Early 20th century England: while toasting his daughter Catherine's engagement, Arthur Winslow learns the royal naval academy expelled his 14-year-old son, Ronnie, for stealing five ... See full summary »
Gino, an Italian-American shoe-shiner with a remarkable similarity to a certain mafia don, is paid to take the rap for a murder. Jerry, a two-bit gangster on probation, is given a chance ... See full summary »
A fateful event leads to a job in the film business for top mixed-martial arts instructor Mike Terry. Though he refuses to participate in prize bouts, circumstances conspire to force him to consider entering such a competition.
Around 1940, New Yorker staff writer Joe Mitchell meets Joe Gould, a Greenwich Village character who cadges meals, drinks, and contributions to the Joe Gould Fund and who is writing a ... See full summary »
With the help of a talking freeway billboard, a "wacky weatherman" tries to win the heart of an English newspaper reporter, who is struggling to make sense of the strange world of early-90s Los Angeles.
Richard E. Grant
Joe Ross is a rising star. He's designed a process that will make his company millions. He wants a bonus for this work, but fears his boss will stiff him. He meets a wealthy stranger, Jimmy Dell, and they strike up an off-kilter friendship. When the boss seems to set Ross up to get nothing, he seeks Dell's help. Then he learns Dell is not what he seems, so he contacts an FBI agent through his tightly-wound assistant, Susan Ricci. The FBI asks him to help entrap Dell. He accepts, a sting is arranged, but suddenly it's he who's been conned out of the process and framed for murder. Bewildered and desperate, he enlists Susan's aid to prove his innocence. Written by
'Dog my cats' is an American expression used to indicate astonishment. See more »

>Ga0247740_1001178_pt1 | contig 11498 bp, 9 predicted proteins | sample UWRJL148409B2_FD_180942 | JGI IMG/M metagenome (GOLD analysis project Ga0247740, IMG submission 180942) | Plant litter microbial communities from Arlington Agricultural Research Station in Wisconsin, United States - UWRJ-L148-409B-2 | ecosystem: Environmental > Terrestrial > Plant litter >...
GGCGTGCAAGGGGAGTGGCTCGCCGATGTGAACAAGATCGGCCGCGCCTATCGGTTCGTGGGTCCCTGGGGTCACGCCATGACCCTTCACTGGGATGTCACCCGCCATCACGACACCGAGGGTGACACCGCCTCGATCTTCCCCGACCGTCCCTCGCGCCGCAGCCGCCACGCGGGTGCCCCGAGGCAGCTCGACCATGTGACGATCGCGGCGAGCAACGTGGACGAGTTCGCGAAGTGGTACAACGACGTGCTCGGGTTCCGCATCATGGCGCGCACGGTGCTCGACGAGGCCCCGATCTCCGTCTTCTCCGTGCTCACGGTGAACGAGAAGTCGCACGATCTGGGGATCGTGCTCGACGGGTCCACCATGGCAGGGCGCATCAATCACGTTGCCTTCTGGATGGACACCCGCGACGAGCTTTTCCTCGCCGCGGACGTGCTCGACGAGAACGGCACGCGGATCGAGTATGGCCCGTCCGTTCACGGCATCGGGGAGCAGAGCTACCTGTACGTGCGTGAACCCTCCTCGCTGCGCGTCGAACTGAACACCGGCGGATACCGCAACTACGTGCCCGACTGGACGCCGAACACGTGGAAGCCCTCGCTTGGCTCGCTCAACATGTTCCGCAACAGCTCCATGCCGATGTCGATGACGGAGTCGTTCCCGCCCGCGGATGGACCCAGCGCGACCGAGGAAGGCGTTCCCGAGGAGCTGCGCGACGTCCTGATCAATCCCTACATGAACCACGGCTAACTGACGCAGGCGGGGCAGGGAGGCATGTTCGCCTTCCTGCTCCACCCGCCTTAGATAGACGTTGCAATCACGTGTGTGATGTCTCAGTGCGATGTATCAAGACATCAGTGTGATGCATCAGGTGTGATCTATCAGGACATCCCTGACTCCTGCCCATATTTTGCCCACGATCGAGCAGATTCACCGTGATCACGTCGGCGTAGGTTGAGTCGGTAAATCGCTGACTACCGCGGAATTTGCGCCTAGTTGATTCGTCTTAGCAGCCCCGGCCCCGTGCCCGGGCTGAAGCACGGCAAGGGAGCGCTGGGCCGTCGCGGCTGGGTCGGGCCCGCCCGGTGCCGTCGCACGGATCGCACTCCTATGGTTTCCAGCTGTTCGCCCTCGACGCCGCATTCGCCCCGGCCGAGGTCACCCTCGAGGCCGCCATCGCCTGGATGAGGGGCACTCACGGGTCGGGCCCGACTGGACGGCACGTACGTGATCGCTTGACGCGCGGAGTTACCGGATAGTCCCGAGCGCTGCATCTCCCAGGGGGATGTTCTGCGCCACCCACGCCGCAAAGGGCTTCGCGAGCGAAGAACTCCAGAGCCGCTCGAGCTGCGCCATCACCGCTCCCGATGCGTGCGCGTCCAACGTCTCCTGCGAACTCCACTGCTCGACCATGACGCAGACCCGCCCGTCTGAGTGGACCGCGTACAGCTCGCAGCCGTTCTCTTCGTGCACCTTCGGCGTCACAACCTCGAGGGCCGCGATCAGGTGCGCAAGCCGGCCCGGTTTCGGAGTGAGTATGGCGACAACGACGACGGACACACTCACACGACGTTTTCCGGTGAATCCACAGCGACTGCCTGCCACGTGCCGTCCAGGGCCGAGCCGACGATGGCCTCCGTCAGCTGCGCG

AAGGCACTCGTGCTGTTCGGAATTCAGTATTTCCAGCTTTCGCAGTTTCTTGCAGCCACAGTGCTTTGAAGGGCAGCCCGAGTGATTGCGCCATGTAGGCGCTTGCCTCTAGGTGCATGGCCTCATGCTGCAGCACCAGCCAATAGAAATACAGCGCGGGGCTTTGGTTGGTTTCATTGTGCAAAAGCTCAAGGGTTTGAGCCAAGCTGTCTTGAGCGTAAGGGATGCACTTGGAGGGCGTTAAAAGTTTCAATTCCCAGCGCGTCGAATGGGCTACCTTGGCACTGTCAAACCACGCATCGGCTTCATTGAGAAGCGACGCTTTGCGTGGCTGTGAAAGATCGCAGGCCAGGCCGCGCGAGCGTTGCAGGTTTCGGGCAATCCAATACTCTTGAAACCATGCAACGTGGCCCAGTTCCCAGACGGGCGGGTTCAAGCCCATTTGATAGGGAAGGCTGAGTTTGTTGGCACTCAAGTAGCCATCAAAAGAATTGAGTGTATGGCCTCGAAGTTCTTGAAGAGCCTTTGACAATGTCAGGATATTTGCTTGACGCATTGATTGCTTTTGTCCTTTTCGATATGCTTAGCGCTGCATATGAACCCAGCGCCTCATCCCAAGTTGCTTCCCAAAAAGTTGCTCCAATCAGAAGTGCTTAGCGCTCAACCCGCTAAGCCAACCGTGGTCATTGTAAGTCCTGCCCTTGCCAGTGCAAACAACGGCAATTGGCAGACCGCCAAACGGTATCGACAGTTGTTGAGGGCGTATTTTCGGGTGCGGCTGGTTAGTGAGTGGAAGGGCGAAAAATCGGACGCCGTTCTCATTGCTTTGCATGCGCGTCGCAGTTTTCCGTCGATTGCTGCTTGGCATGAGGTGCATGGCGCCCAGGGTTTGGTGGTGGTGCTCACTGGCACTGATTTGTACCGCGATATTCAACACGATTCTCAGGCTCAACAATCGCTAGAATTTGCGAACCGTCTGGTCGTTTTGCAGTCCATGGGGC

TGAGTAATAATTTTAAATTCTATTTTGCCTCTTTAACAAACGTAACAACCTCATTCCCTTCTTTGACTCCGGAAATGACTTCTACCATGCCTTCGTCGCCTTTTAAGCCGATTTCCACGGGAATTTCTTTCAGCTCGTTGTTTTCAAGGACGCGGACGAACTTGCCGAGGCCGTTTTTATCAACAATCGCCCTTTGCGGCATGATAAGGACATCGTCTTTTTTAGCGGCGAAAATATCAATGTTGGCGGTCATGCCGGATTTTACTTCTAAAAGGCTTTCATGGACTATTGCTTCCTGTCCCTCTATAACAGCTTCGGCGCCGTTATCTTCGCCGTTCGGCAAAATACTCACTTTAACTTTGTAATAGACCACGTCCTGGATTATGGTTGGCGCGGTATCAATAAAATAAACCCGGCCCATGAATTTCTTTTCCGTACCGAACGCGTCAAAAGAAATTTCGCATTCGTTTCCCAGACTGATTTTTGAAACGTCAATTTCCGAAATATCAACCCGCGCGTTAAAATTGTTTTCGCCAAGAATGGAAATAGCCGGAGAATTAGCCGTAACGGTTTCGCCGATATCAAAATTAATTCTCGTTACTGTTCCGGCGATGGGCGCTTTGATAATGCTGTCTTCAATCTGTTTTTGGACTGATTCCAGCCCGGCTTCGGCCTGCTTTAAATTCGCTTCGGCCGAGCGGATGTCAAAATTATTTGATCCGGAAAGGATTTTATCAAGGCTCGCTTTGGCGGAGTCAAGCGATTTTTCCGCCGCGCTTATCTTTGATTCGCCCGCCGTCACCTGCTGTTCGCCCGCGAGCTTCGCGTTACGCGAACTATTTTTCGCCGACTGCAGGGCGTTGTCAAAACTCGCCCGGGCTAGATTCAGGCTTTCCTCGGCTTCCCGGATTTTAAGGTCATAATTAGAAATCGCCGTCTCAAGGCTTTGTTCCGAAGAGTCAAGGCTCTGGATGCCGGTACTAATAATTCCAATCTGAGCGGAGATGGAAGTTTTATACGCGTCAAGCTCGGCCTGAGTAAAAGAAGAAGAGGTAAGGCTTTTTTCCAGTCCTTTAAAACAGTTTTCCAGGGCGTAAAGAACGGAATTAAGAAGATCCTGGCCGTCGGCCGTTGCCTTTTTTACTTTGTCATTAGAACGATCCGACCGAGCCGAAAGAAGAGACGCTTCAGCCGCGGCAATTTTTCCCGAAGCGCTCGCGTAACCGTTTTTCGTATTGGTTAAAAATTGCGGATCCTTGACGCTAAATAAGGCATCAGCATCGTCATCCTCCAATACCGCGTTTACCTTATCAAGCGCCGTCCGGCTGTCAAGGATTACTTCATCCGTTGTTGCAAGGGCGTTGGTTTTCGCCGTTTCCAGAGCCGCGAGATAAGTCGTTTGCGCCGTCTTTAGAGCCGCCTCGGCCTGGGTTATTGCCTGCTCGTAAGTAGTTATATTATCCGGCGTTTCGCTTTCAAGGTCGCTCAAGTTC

When Susan bikes up to Joe's apartment, we see her through the window. All the trees are without leaves, suggesting late autumn, winter, or early spring. However, in the rest of the film, the trees are in full leaf (which also conflicts with the supposed March time-frame). See more »
It's hard to say that 'The Spanish Prisoner' is the best film of the year, because it quite obviously isn't. It's more like a filmed play in that many of it's locations, especially those in the Carribean, look positively fake. What can be said, is that the film is the year's most complex and interesting film, and one of the best.
The script by acclaimed playwright David Mamet (Who also wrote 1997's The Edge) is stunning, excellent with a perfect, credible plot. It's a wonder how anyone could even come up with such a great story.
The acting is also very good. Campbell Scott, who we have never and likely never will see much of is well cast and delivers the flick's best performance. A-List star Steve Martin skips the big bucks for a good script, and it's a wonder he ended up with this project in the first place, an unlikely but excellent career move. The rest of the cast is unremarkable when put up against Scott and Martin, but still good on their own right.
If you have a liking for complicated, though-provoking puzzle-like films 'The Spanish Prisoner' is highly, highly recommended, as is the similar, more accessible 'The Game'. Very intriguing and absorbing 'The Spanish Prisoner' is a must see.
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